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Being fat ain't always bad: Obesity may lower arthritis risk

New study claims that men who are overweight or obese might be under lesser risk of developing rheumatoid arthritis.

health-and-fitness Updated: Sep 10, 2015 17:00 IST

A new study has claimed that men who are overweight or obese could have reduced risk of developing rheumatoid arthritis.

A high body mass index (BMI) could reduce the risk of rheumatoid arthritis in men, but not in women, the findings showed.

"The effect of obesity on the risk of rheumatoid arthritis did not appear to be substantially different from that of overweight. However, a differential effect of very high BMI cannot be ruled out," said lead author of the study Carl Turesson from Lund University in Sweden.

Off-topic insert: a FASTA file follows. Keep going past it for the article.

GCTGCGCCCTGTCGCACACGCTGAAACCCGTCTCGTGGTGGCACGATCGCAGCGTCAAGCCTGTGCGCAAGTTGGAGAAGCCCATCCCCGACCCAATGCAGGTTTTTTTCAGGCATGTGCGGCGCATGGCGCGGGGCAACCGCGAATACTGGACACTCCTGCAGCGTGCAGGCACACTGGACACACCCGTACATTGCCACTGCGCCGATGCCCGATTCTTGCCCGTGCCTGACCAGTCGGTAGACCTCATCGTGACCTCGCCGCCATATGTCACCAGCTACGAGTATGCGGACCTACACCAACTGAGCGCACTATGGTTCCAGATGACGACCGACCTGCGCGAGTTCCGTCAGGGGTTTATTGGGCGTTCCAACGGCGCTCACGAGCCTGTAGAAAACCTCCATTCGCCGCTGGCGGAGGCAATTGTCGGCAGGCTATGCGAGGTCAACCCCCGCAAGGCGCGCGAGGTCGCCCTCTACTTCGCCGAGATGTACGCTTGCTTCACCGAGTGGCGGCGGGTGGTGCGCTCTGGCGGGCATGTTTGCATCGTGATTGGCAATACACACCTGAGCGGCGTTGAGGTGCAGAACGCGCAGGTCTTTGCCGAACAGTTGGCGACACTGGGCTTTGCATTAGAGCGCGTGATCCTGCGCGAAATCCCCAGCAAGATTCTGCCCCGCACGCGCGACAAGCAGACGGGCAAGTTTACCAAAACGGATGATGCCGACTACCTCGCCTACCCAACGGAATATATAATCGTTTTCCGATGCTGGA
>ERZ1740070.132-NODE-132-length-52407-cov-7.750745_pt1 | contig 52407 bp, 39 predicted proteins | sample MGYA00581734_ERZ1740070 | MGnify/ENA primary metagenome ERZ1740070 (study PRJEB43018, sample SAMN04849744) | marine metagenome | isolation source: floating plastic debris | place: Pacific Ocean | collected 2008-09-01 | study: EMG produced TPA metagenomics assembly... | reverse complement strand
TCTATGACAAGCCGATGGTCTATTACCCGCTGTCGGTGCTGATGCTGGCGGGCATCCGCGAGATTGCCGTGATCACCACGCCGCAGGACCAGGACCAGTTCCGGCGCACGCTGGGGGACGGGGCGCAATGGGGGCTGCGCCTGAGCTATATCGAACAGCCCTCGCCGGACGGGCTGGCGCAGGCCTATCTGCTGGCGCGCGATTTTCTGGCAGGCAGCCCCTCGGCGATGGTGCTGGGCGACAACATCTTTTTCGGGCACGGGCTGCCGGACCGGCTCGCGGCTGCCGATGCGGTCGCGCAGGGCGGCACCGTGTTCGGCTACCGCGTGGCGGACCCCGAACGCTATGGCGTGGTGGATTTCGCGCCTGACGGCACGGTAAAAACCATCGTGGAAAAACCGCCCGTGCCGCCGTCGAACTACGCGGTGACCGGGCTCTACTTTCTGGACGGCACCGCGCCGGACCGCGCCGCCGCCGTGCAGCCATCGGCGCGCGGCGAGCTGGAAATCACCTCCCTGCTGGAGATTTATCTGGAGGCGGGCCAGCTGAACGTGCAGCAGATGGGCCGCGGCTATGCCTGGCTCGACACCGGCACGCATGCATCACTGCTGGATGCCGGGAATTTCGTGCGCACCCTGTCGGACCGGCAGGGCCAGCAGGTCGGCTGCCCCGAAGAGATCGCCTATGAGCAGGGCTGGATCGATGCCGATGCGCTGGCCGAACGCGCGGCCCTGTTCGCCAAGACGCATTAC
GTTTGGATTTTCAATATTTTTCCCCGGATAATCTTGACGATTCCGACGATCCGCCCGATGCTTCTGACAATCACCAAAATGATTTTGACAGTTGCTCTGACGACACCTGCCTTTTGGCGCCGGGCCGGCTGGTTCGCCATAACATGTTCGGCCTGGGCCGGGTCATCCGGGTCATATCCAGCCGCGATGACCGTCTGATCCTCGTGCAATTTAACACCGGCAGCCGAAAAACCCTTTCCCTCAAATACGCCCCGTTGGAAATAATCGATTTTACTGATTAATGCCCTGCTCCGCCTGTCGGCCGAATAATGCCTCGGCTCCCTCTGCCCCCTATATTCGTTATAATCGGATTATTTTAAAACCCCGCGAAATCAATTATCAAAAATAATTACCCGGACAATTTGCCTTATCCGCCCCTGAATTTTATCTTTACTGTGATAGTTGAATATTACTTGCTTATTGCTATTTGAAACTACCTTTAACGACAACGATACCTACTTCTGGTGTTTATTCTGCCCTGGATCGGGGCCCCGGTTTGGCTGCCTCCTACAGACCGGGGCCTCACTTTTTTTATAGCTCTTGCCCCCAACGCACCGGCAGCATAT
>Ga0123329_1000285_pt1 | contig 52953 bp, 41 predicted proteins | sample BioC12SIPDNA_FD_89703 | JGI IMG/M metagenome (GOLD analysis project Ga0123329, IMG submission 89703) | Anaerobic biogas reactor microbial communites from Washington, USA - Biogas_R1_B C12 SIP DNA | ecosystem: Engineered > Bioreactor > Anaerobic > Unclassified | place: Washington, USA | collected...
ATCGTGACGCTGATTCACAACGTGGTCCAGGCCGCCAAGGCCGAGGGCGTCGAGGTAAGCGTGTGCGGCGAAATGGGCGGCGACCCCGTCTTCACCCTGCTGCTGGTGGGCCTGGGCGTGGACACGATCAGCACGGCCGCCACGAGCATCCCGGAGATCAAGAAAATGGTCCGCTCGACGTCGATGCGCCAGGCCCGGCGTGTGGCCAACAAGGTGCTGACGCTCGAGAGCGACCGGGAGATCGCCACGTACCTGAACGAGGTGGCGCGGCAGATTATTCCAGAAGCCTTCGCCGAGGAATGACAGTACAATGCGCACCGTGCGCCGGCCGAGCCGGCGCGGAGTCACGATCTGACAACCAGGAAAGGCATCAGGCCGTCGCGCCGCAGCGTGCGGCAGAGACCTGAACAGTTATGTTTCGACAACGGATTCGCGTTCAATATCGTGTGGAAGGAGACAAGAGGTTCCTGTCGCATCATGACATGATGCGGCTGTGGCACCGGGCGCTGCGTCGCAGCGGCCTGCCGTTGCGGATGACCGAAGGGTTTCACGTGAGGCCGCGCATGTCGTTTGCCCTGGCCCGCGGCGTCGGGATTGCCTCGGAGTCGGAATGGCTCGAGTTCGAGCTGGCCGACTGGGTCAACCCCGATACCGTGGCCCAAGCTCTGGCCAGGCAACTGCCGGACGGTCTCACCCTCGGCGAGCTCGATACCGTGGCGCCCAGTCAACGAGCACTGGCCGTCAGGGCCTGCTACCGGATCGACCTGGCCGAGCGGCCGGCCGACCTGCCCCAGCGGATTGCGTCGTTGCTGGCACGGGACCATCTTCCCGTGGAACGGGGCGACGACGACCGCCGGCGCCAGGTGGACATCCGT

The scientists analysed data from 383 patients, taken from two population based health surveys.

Osteoarthritis affects over 15 million Indians each year. (Shutterstock)

Men with a BMI over 25kg/m2 (kilogram/square metre) were estimated to be 40-63 percent less likely to develop rheumatoid arthritis, the findings showed.

When looking into why a high BMI would reduce the risk of men developing RA in the future, the scientists suggested that a high BMI more often reflects increased abdominal obesity or visceral fat in men compared with women, which could be protective against the development of rheumatoid arthritis.

The study was published in the journal Rheumatology.

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